Iyengar Yoga is a form of Hatha Yoga. The practice has been carefully structured in a way to allow a beginner to progress surely and safely through asana.
Iyengar Yoga’s attention to alignment and detail makes it ideal for beginners to yoga, and for intermediate and advanced students who want to gain a deeper understanding of their asana and Pranayama practice. Iyengar Yoga requires effort and attention to detail as the poses are held for longer periods than in many other styles such as Vinyasa Flow. This improves concentration and focus. The attention to specific alignment in the postures and the use of lots of props means it can be very therapeutic for people with postural issues as well as many different ailments including chronic pain, insomnia and depression.
Iyengar yoga was developed by B.K.S Iyengar, considered by many as one of the foremost yoga teachers in the world. Iyengar was a direct student of Krishnamacharya who is referred to as the Father of Modern Yoga. Iyengar had health problems when he was younger which improved through his asana practice. He developed Iyengar yoga as practice which would be suitable for all ages, abilities and disabilities.
Philosophy and Principles
Iyengar yoga is based in the Yoga Sutras of Patanjali – which guides you towards peace of mind and ultimately to bliss (Samadhi). Many people split yoga into 4 different types – Raja, Jnana, Bhakti and Hatha. B. K. S. Iyengar considered all types as a whole, not to be practised individually. Iyengar yoga is known as the “yoga of action” also known as “Kriya Yoga”. Kriya yoga has three tiers, Tapas, Svadhyaya and Isvara Pranidhana.
Iyengar Yoga focuses on three aspects: alignment, sequencing and timing
When executing postures (asana), correct body alignment allows the body to develop harmoniously in an anatomically correct way so that the student suffers no injury or pain. All bodies are different, with different weakness and strengths and it is important to realise correct alignment can be different for everybody. Because of this, the use of props such as straps, blocks, blankets and chairs is a major part of Iyengar Yoga. These support the body in different postures so that you can work on a posture in a safe and effective way.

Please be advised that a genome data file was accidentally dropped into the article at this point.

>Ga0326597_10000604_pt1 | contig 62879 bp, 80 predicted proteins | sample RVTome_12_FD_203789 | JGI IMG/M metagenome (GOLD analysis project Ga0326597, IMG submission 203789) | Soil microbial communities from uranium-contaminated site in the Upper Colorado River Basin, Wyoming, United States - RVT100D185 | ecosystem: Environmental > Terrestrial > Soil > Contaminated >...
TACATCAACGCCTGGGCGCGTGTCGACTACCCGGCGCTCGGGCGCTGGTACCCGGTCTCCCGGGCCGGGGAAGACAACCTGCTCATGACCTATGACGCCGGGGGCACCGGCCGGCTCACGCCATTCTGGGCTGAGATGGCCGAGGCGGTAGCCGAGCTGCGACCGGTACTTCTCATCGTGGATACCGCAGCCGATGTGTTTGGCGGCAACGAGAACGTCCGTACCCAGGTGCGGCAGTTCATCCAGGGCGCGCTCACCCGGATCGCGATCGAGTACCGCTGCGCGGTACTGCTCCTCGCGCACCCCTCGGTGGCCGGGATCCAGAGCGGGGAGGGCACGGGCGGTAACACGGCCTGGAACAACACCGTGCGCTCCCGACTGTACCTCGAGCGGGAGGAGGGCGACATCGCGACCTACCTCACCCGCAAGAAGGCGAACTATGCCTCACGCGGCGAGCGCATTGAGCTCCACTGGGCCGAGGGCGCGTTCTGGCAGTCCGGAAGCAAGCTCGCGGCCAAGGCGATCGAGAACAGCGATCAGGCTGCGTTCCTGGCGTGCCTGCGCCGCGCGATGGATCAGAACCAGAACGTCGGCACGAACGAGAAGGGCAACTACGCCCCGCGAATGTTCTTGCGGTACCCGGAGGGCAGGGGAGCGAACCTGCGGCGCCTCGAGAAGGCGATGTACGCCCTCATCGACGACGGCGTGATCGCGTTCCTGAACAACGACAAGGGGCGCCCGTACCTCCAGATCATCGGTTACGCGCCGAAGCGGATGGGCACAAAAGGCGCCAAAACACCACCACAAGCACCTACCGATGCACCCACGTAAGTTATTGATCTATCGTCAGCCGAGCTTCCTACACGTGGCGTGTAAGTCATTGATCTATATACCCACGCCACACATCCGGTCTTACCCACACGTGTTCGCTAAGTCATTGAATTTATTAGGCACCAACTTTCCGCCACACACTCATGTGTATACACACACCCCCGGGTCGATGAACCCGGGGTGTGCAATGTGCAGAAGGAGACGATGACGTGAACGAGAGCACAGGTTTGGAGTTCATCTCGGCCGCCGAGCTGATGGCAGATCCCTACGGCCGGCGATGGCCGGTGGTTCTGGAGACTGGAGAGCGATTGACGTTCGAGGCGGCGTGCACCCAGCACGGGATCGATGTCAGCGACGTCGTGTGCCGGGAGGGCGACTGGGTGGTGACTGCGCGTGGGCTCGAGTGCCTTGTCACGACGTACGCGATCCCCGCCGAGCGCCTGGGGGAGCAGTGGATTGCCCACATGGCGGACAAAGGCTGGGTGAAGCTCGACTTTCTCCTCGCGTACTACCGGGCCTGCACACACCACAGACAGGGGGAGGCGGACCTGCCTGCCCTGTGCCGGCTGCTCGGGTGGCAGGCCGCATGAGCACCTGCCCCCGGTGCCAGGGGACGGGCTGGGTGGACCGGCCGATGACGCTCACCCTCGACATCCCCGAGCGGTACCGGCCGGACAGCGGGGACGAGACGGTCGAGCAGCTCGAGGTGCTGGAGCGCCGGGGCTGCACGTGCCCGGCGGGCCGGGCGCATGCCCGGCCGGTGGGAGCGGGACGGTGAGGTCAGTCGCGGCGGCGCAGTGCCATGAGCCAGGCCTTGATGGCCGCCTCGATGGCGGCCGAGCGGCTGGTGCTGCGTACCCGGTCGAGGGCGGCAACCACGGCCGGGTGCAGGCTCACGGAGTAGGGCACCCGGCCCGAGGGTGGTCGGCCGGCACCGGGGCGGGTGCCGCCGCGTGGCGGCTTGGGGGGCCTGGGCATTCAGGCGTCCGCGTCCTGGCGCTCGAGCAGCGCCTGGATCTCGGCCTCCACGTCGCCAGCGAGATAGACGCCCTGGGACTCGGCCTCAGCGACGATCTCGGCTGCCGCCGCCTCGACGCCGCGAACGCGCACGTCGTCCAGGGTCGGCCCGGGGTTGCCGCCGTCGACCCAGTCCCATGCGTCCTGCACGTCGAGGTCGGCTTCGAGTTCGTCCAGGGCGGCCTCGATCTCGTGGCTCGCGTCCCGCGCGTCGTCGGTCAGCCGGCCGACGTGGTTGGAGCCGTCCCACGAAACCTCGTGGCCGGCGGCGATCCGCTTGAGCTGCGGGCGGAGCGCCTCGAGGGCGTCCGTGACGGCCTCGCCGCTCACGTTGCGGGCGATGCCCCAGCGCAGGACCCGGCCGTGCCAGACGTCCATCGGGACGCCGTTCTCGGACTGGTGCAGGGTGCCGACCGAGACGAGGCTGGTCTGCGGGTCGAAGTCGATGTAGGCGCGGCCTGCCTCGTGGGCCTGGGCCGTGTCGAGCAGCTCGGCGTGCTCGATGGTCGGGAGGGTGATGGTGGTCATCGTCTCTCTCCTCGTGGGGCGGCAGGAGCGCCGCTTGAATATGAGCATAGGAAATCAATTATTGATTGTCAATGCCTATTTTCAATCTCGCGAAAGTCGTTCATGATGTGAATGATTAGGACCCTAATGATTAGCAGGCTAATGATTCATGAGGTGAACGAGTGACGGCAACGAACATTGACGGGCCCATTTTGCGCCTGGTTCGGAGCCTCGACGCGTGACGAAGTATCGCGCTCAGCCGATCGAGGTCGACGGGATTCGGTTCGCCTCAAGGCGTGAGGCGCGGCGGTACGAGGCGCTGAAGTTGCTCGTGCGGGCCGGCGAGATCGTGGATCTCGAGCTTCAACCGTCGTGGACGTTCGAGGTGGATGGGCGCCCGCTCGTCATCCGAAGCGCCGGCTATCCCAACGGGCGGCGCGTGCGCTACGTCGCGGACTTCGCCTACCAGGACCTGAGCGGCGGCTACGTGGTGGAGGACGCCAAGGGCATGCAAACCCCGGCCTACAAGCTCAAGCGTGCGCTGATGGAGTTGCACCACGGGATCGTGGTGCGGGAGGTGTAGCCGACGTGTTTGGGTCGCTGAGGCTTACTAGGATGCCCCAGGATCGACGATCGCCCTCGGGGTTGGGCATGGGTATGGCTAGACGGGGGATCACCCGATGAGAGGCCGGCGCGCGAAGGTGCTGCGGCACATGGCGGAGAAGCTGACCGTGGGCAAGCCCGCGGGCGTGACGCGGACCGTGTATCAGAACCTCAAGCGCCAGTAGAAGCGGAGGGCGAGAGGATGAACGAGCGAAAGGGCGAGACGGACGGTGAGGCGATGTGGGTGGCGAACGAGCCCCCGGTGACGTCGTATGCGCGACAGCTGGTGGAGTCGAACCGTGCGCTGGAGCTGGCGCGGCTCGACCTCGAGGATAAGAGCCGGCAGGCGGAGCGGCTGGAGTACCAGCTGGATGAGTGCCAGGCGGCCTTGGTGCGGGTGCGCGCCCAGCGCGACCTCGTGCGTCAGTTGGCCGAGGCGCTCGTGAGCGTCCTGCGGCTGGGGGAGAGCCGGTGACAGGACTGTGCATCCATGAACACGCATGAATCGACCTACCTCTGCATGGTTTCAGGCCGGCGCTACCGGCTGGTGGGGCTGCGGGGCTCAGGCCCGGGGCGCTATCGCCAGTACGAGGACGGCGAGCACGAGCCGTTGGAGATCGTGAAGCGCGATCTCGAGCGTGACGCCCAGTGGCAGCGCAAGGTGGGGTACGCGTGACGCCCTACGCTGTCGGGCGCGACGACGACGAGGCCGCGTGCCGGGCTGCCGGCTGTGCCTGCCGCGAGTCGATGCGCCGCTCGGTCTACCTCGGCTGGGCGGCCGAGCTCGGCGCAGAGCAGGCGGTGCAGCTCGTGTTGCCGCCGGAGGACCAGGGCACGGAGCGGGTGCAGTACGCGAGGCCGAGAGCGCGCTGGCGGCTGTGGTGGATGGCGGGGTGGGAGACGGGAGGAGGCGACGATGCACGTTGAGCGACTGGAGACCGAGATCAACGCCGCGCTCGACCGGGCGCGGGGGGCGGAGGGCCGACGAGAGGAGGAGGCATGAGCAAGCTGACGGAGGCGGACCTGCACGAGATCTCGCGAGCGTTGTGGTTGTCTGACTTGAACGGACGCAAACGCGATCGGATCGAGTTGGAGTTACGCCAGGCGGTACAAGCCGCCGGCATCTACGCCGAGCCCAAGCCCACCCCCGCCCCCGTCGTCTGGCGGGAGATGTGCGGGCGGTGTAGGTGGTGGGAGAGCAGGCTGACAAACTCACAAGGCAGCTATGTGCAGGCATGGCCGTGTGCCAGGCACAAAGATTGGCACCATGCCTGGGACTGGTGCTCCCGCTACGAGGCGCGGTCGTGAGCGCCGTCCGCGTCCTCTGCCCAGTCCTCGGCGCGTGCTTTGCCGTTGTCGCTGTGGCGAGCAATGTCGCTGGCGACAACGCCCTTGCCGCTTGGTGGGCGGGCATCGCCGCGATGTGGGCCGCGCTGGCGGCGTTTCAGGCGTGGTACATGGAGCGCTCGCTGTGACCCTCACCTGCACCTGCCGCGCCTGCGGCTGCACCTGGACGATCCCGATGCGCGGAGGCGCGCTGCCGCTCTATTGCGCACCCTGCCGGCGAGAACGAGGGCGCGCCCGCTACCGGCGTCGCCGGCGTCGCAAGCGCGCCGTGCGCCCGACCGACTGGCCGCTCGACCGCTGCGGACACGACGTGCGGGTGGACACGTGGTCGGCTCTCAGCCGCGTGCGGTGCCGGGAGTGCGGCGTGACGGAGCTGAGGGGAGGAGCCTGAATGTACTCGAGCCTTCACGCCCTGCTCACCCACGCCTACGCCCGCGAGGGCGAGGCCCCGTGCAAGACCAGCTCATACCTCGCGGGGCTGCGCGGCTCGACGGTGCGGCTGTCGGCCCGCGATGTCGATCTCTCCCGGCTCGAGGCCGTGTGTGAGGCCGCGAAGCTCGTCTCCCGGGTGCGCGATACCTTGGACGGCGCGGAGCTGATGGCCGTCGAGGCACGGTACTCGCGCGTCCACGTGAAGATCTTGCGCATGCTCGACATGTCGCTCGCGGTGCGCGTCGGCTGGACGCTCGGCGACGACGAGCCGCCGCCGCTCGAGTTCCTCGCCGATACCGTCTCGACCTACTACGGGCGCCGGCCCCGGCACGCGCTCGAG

This is not just to gain the proper functioning of the body, but when aligned also with the breath you achieve balance in the mind, emotions and senses
In order to get a powerful cumulative effect, Iyengar yoga has a strong focus on practising asanas in a particular and progressive order so that one can progress in a safe and structured way, gaining flexibility, strength and sensitivity in mind, body and spirit along the way.
Unlike Vinyasa Flow, where you flow from one asana to the next, Iyengar Yoga is more focused on holding poses for considerable lengths of time to let the effects of the poses go deeper.
Iyengar practice today
Iyengar Yoga classes are recognizable by their focus on alignment, specific sequencing and the time that postures are held. The teacher has a very specific manner of teaching poses – being the same among all Iyengar teachers worldwide. Often classes are arranged to teach certain types of postures. Certifying as an Iyengar Yoga teacher is an intensive process, taking a minimum of two years.
The benefits of Iyengar Yoga
- alleviates postural/structural problems in the body
- releases emotional tension
- increases focus and concentrations
- increases energy
- helps you to reconnect with yourself
- brings intelligence and clarity to all parts of the body and mind